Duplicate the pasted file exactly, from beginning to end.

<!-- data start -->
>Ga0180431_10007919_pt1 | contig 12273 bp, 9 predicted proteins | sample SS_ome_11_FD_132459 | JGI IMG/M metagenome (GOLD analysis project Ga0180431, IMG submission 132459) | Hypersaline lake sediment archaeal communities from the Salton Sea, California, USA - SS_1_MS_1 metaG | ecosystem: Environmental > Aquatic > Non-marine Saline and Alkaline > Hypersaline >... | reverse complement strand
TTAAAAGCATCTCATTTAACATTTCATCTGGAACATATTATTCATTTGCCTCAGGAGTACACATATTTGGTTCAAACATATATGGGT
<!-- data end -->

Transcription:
>Ga0180431_10007919_pt1 | contig 12273 bp, 9 predicted proteins | sample SS_ome_11_FD_132459 | JGI IMG/M metagenome (GOLD analysis project Ga0180431, IMG submission 132459) | Hypersaline lake sediment archaeal communities from the Salton Sea, California, USA - SS_1_MS_1 metaG | ecosystem: Environmental > Aquatic > Non-marine Saline and Alkaline > Hypersaline >... | reverse complement strand
TTAAAAGCATCTCATTTAACATTTCATCTGGAACATATTATTCATTTGCCTCAGGAGTACACATATTTGGTTCAAACATATATGGGT